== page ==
Considering the literature, and the collective experience of the work group, it was agreed that successful treatment relies less on the approach, and more on the resultant sagittal alignment at the site of correction, and overall spinal balance. For less severe and more flexible deformities, such as those found in young children, isolated posterior fusion and instrumentation can be successful. However, we feel that surgical treatment in this group should be an uncommon occurrence. Older children, adolescents, and adults with symptomatic deformities may require more aggressive surgical correction. Consequently, the approach to achieve appropriate sagittal alignment and balance relies less any prescribed recommendation, and more on the experience of the surgeon and the perceived risk of surgery in that surgeons’ hands in attaining appropriate correction. Management of spinal deformity in skeletal dysplasia has higher complication rates, such as 30% incidence of dural tear, 20% neurological injury, and undefined but high rates of recurrent symptomatic stenosis in achondroplasia. Instrumentation failure and junctional kyphosis can be seen in instrumented fusions as previously discussed.

Growth-friendly spinal instrumentation has been shown to be effective in skeletally immature patients with skeletal dysplasia [54]. A higher complication and revision rate are reported in skeletal dysplasia patients with severe spine deformity, however in general, control of deformity and trunk growth can be achieved [55]. In skeletally immature patients with achondroplasia and symptomatic spinal stenosis, decompression without fusion yields progressive kyphosis [21]. In those with stenosis and pre-existing kyphosis, decompression alone will cause rapid progression of deformity. Therefore, any surgical treatment of symptomatic stenosis in these patients should include instrumented spinal fusion with appropriate correction of sagittal plane deformity. Spinal stenosis secondary to inadequate widening of the spinal canal, whilst typical in achondroplasia, can also occur in hypochondroplasia, albeit rarely [56, 57]. As such, symptomatic inquiry in individuals with hypochondroplasia should encompass the possibility of spinal stenosis, although routine monitoring for this is not necessary.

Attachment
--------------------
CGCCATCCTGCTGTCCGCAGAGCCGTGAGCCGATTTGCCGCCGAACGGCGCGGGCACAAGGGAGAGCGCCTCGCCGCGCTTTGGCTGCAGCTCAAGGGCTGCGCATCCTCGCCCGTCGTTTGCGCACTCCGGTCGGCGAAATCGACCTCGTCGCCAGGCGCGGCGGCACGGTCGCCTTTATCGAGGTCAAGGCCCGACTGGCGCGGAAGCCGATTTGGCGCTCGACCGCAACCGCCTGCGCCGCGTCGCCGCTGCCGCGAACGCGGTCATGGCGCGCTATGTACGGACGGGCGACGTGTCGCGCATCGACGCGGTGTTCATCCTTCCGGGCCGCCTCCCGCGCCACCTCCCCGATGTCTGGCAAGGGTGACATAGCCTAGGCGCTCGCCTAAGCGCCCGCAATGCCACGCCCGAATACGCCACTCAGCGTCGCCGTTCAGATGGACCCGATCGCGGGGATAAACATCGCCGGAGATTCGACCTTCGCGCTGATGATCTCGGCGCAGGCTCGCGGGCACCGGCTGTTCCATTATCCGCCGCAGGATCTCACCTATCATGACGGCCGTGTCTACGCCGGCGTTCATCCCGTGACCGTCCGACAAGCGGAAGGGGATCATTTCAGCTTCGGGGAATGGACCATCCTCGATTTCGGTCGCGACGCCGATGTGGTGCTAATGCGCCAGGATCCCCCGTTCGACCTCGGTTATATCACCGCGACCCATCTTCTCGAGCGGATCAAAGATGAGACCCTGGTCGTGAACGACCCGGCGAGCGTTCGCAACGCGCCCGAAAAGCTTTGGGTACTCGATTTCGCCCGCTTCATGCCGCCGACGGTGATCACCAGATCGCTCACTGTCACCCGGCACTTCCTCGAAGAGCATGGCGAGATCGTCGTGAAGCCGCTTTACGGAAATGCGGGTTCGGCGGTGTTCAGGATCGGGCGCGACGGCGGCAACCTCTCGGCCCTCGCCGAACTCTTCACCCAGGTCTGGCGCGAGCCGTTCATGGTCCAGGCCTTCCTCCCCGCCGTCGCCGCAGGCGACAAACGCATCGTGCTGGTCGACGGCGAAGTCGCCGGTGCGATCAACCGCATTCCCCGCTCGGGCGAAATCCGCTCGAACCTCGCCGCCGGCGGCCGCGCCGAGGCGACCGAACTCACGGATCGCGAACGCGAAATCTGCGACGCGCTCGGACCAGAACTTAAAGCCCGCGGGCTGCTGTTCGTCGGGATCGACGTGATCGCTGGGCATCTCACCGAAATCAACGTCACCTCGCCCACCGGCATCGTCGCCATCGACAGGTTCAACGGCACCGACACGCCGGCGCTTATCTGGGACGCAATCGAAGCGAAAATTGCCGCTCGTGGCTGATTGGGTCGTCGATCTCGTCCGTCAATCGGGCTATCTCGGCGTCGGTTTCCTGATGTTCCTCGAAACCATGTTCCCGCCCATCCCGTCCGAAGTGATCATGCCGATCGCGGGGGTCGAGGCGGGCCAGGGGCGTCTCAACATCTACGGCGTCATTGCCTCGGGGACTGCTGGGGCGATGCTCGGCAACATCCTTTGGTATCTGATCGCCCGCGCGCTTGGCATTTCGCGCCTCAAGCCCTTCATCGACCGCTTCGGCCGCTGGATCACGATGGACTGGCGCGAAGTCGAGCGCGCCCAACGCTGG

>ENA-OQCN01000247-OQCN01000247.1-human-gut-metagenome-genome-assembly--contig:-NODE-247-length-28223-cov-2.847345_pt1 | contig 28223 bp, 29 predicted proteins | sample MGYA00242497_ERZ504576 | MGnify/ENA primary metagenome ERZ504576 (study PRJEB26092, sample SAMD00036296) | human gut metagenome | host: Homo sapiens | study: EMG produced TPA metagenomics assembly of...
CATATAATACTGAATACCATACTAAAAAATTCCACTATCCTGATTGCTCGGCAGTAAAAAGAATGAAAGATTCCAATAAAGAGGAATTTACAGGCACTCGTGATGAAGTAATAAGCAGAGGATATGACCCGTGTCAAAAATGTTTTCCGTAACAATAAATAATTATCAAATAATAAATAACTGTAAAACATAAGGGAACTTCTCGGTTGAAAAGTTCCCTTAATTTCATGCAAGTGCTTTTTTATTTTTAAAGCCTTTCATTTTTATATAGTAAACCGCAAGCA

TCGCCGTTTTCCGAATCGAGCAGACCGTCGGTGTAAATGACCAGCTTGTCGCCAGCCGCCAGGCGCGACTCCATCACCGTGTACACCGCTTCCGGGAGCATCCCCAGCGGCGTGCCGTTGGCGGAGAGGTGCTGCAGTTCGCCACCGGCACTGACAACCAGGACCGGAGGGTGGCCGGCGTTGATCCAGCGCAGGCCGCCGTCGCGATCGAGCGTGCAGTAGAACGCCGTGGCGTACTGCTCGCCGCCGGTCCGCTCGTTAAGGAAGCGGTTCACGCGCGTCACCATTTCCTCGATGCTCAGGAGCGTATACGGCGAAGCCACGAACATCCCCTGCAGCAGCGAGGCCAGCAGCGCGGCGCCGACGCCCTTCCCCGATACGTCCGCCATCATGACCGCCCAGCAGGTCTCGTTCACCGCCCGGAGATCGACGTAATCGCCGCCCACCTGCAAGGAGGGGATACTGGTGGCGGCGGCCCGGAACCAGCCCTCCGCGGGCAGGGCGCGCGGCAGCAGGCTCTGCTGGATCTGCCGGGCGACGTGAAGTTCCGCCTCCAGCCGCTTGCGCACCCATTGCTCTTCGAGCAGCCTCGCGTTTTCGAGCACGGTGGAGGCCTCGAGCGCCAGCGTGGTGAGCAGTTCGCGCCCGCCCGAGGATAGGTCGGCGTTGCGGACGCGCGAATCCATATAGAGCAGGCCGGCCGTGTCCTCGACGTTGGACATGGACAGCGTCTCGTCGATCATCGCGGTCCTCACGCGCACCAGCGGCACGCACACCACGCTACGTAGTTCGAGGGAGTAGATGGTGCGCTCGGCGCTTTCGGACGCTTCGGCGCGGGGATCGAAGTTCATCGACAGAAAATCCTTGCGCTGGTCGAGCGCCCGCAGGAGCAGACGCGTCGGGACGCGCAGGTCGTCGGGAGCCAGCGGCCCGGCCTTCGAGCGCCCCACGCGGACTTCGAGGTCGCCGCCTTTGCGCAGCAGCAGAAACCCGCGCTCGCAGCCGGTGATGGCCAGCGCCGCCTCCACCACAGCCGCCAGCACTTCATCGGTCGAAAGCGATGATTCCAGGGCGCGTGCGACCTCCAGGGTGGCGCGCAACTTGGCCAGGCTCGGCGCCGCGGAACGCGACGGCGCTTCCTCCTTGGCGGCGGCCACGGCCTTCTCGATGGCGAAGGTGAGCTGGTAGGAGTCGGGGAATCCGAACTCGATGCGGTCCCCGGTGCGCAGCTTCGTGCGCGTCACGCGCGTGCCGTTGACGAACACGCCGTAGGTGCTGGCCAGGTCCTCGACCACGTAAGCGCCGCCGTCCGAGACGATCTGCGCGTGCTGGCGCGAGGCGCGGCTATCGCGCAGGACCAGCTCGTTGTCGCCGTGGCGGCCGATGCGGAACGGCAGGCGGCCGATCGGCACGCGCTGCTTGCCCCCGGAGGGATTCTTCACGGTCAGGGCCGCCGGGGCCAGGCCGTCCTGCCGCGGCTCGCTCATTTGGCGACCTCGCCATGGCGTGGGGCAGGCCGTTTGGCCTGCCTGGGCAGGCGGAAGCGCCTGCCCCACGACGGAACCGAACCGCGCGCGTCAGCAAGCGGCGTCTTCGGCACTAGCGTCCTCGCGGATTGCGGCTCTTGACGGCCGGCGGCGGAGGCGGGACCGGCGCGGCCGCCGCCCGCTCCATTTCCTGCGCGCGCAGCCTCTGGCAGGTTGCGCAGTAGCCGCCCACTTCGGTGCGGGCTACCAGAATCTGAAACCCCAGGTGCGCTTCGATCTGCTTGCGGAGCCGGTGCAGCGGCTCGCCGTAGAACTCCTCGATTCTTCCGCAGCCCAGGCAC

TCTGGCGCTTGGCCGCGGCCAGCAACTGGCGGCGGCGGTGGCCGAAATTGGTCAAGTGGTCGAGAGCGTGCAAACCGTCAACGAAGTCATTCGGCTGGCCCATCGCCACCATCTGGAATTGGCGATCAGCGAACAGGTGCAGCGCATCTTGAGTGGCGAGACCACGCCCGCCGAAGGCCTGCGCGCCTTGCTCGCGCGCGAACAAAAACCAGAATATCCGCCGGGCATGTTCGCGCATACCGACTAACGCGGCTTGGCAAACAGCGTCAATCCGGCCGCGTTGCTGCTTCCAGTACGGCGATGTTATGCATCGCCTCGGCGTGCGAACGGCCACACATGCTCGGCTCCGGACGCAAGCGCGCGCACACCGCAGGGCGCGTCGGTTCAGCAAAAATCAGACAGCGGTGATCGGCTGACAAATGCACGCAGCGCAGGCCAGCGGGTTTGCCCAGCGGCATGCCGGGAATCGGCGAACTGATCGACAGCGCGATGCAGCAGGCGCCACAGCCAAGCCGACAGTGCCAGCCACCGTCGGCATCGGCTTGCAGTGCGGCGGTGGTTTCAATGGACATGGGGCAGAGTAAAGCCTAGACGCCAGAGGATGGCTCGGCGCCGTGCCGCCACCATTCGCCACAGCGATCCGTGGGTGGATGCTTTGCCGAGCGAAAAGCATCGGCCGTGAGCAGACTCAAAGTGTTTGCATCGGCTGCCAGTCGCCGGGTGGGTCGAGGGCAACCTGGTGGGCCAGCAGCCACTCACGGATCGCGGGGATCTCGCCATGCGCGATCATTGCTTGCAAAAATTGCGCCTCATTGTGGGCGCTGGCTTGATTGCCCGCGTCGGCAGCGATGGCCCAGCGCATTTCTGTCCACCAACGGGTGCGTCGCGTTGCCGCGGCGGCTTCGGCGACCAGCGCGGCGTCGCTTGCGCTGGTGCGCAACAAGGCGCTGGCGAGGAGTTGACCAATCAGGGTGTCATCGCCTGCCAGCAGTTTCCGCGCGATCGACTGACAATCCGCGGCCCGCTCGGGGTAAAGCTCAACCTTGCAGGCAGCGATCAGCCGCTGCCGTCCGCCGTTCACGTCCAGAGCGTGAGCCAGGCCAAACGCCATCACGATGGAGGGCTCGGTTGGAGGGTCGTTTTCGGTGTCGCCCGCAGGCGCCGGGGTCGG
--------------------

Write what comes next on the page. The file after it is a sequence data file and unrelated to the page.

Hip contracture results in a forward tilt of the pelvis and compensatory lumbar lordosis to maintain sagittal plane balance. Bayhan et al. demonstrated correction of lumbar lordosis in their series of SEDC patients undergoing valgus-extension proximal femoral osteotomies. In this study hip flexion contractures improved from preoperative average 16 degrees to 3 degrees, lumbar lordosis improved from preoperative average 81 degrees 70 degrees, sacral slope from 55 degrees to 48 degrees, pelvic tilt from − 29 degrees to − 6 degrees, and pelvic incidence from 26 degrees to 42 degrees [58]. This benefit has been limited to type II collagen disorders and not demonstrated for others, such as achondroplasia.